A few years ago, when we were relocating from my company-provided temporary accommodation to our apartment in the last week of April, we were told to avoid Queen’s Day. Thankfully, we were able to arrange our move a few days earlier and on 30th April, got to experience the Queen’s Day Celebrations first hand. We hadn’t seen anything like it before.
Over the years we have swung between dressing in orange and joining the revelry, to actively avoiding it by using the national holiday to go travel to someplace new. Eventually we’ve settled on staying at home for a lazy morning and stepping out for a walk in the afternoon to sample the various street parties and food stalls.
In 2014, queen Beatrix abdicated the throne to her son, King Willem-Alexander. Queen’s Day thus became King’s Day and would be celebrated on 27th April instead of 30th1.
A few days before King’s Day, you start seeing families laying their claim to a rectangular patch of footpath by marking it with duct tape. Inside, they tape their name or initials and the Dutch word for taken - bezet. On King’s day the entire city turns into a flea market and these rectangles of footpath real estate are occupied by families and children selling everything from antiques, old toys, clothes, LPs, DVDs, books, magazines to lemonade, coffee and cake.
The footpaths on the run up to the King’s Day this year were devoid of any tape markings. With large public gatherings banned in Amsterdam till 1 September 2020, this year’s King’s Day was being pitched by the mainstream media as a stay-at-home day2.
The mood in Amsterdam on the evening before King’s Day is festive. There are scores of parties and concerts on the streets that start in the evening and go on until the wee hours. Cafe De Blaffende Vis, a local cafe, marks King’s Day eve (and has been doing so for the last 20 years or so) with the unveiling of giant, cheesy cutouts (think Dad jokes, only worse) with themes related to the royal family.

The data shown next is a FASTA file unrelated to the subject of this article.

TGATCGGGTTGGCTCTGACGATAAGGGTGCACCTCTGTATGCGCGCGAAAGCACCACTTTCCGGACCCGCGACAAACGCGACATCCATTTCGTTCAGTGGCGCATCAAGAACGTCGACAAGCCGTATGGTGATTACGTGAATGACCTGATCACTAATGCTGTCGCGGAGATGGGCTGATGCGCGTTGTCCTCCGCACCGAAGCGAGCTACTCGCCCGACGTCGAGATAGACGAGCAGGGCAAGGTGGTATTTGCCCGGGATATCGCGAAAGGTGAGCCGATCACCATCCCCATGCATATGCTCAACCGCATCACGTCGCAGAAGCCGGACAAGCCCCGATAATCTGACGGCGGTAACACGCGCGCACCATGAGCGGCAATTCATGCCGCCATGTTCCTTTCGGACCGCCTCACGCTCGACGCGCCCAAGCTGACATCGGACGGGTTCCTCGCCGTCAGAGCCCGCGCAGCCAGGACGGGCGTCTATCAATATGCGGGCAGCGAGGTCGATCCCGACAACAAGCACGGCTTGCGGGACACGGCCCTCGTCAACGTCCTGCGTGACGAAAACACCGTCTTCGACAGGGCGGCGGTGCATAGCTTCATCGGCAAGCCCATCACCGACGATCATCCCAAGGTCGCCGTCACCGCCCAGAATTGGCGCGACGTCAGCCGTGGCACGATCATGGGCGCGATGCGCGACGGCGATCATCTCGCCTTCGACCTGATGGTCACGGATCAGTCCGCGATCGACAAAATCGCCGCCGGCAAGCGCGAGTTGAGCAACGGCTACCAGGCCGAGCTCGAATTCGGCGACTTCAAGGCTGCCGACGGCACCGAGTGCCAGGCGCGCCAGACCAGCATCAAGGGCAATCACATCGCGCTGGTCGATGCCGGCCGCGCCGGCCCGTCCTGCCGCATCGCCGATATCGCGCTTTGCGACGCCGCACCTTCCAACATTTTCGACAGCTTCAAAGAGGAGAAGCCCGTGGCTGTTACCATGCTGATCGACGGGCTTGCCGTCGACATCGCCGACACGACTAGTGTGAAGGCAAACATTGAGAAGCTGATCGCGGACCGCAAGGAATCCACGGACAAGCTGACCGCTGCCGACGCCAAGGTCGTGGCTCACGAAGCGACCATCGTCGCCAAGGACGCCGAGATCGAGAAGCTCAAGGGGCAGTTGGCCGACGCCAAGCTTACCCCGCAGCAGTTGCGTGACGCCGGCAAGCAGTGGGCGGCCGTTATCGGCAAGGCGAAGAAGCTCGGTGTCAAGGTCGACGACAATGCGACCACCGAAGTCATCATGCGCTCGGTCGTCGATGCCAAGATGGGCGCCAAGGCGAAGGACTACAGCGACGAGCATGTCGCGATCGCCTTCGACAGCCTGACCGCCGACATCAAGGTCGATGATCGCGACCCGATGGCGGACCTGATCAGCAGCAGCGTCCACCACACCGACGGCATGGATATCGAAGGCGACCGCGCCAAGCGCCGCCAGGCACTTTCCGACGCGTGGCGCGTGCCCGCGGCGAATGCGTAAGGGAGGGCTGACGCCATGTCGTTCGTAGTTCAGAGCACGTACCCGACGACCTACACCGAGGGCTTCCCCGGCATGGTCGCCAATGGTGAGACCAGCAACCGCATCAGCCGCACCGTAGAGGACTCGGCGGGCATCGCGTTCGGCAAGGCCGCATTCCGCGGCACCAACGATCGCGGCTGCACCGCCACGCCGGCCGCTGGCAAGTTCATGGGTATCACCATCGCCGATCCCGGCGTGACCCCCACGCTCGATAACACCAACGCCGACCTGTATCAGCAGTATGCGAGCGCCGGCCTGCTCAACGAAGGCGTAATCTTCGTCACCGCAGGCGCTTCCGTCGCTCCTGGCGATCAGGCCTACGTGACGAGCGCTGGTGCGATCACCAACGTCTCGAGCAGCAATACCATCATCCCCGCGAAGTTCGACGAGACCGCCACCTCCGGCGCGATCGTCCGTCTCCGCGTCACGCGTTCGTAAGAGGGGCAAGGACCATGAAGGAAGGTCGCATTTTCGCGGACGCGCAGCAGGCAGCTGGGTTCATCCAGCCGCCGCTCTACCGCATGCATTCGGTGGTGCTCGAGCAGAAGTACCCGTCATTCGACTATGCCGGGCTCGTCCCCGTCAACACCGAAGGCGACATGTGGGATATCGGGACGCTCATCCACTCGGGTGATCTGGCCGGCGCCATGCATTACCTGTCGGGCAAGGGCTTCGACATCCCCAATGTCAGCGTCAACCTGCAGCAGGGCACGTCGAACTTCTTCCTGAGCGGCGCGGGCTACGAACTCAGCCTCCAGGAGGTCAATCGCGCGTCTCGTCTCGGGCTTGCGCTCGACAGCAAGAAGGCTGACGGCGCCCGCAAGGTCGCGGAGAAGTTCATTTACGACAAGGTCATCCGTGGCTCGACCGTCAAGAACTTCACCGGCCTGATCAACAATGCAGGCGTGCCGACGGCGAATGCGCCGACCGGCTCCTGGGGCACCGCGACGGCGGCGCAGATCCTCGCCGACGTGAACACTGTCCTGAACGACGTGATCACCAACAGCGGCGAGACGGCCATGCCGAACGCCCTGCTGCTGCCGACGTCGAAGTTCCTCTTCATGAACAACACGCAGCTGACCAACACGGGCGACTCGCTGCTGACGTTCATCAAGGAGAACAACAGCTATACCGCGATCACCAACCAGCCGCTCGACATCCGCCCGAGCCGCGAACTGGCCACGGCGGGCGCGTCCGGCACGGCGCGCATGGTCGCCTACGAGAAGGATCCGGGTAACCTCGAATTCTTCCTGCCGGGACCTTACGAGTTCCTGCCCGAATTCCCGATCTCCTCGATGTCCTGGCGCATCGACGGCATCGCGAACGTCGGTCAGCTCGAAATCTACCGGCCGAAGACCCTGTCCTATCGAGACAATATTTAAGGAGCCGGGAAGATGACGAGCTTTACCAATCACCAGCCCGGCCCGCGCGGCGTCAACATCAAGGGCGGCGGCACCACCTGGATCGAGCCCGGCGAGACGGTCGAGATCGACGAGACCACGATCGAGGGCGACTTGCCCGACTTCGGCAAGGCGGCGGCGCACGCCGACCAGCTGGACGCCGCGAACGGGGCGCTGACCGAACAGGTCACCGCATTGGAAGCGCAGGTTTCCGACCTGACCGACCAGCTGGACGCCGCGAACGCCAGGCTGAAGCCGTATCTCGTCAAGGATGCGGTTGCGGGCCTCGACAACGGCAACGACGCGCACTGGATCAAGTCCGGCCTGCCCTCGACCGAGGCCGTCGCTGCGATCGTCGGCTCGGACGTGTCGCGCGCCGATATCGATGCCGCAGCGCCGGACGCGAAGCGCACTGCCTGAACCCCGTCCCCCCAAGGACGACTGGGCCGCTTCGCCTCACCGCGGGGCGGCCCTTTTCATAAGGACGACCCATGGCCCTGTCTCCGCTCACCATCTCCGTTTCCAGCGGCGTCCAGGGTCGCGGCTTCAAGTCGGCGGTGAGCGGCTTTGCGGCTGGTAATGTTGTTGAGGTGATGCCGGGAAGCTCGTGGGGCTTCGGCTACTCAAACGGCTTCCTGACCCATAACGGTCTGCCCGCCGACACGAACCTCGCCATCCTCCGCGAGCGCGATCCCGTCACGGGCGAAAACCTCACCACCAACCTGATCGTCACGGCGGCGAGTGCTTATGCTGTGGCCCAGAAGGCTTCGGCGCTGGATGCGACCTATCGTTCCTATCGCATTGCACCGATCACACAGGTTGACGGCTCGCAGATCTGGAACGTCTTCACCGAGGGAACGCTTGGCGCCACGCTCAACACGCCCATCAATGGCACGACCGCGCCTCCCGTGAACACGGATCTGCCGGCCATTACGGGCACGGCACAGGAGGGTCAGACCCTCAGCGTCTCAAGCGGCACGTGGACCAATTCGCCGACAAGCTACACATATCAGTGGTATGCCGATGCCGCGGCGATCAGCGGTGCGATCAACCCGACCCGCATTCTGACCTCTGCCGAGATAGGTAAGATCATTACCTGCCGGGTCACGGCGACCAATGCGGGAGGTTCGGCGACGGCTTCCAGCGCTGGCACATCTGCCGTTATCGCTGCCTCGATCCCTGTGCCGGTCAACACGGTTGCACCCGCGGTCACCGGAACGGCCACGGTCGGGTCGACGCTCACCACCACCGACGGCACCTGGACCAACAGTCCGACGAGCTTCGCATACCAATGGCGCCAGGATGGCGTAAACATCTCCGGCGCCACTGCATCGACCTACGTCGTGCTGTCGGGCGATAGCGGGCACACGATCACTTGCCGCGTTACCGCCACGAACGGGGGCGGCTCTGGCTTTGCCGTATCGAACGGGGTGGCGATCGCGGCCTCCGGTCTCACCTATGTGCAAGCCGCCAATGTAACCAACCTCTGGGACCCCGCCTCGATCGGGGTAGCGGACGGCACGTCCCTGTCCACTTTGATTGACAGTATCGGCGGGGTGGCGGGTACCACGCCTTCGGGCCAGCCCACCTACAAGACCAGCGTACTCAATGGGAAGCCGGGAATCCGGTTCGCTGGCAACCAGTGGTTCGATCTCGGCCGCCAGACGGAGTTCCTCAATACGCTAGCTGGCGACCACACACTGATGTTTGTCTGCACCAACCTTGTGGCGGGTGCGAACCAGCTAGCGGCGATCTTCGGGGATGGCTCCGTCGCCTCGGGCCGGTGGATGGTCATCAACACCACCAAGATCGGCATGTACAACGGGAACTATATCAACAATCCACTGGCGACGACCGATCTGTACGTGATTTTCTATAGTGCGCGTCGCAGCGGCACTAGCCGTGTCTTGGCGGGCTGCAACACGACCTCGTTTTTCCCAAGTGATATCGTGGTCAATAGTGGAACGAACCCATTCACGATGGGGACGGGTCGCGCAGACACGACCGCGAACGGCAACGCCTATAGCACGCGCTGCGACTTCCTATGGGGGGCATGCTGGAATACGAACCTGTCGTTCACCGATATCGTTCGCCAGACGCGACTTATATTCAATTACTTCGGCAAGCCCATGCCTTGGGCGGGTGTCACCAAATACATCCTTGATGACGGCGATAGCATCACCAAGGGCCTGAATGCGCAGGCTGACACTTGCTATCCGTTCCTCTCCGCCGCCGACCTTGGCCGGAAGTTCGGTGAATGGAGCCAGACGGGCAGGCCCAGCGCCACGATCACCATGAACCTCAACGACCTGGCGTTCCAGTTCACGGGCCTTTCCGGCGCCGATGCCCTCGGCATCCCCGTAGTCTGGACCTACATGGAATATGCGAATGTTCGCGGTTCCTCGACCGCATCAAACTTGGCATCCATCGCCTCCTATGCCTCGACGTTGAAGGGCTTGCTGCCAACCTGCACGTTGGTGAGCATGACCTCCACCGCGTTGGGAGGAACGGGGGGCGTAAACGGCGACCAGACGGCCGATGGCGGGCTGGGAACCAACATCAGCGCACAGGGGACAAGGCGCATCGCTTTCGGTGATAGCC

The mood on King’s Day eve this year was somber. The city was quiet and the streets were empty. The only evidence of King’s Day in the neighbourhood was the orange and red-white-blue 3 bunting a pub had decorated their terrace with. Ironically, it had been paired with red-white barricade tape forbidding people from using the terrace.
Even Cafe De Blaffende Vis forwent their annual tradition of unveiling the giant King’s Day cutout. Instead, a nondescript banner instructed the visitors to go to a website for an online “reveal”. In keeping with the times, this year’s theme “Alexanderhalvemeter” was a wordplay on the Dutch word for 1½ meters (anderhalvemeter, the standard corona deterring distance), the King’s name (Willem-Alexander) and the Dutch language’s propensity to coin new words by merely combiningexistingwordswithoutspaces.
On King’s Day thousands of Amsterdammers’ dress in orange, spill onto the streets and enjoy even more parties, concerts, boat parades and the flea markets that spring up in every neighbourhood.
This year, despite the pleasant, sunny weather on King’s Day, very few people were out. The municipality had already banned boating during the long weekend so there wasn’t going to be any traffic in the canals either. The only evidence of the day’s significance was the higher than usual per-capita density of Dutch flags topped with orange pennants.
In a fit of nostalgia, someone had hung a decades old picture of young Queen Beatrix and Prince Claus outside their home. Given how 2020 is going, I am sure they weren’t the only ones pining for yesteryears. Besides people enjoying the sun at the terrace outside their homes, the only other significant human presence on streets was that of food delivery personnel zipping on their bikes. As I stood to take a picture of the house, one whizzed past me in his orange livery - it’s perennially King’s Day for Thuisbezorgd delivery workers. I couldn’t have asked for a better picture to sum up this year’s King’s Day.
p.s. A naval vessel firing salutes had sailed past our house to mark the abdication in 2014. Our windows had shaken so violently, I was worried they’d break.
p.p.s. The only picture of the current King and Queen I saw outdoors was of them in dowdy, gingham nightshirts urging the public to celebrate King’s Day at home. Someone had hung a garland around it. I tried not to interpret this through the lens of Indian culture.
For at least a couple of years afterwards, much to everyone’s amusement, come April 30th and you’d be guaranteed to spot at least one group of tourists all dressed in orange and eager to join the legendary Queen’s Day parties in Amsterdam. If you must still buy a paper travel guide, make sure you get the latest edition.↩
The Dutch word for King - Koning, rhymes with the Dutch word for house - Woning. Koningsdag was thus being pitched by the mainstream media as Woningsdag or Balkoningsdag (Balkon = Balcony). The English translation just doesn’t have the same ring to it.↩
The colours of the Royal house and that of the Dutch flag respectively.↩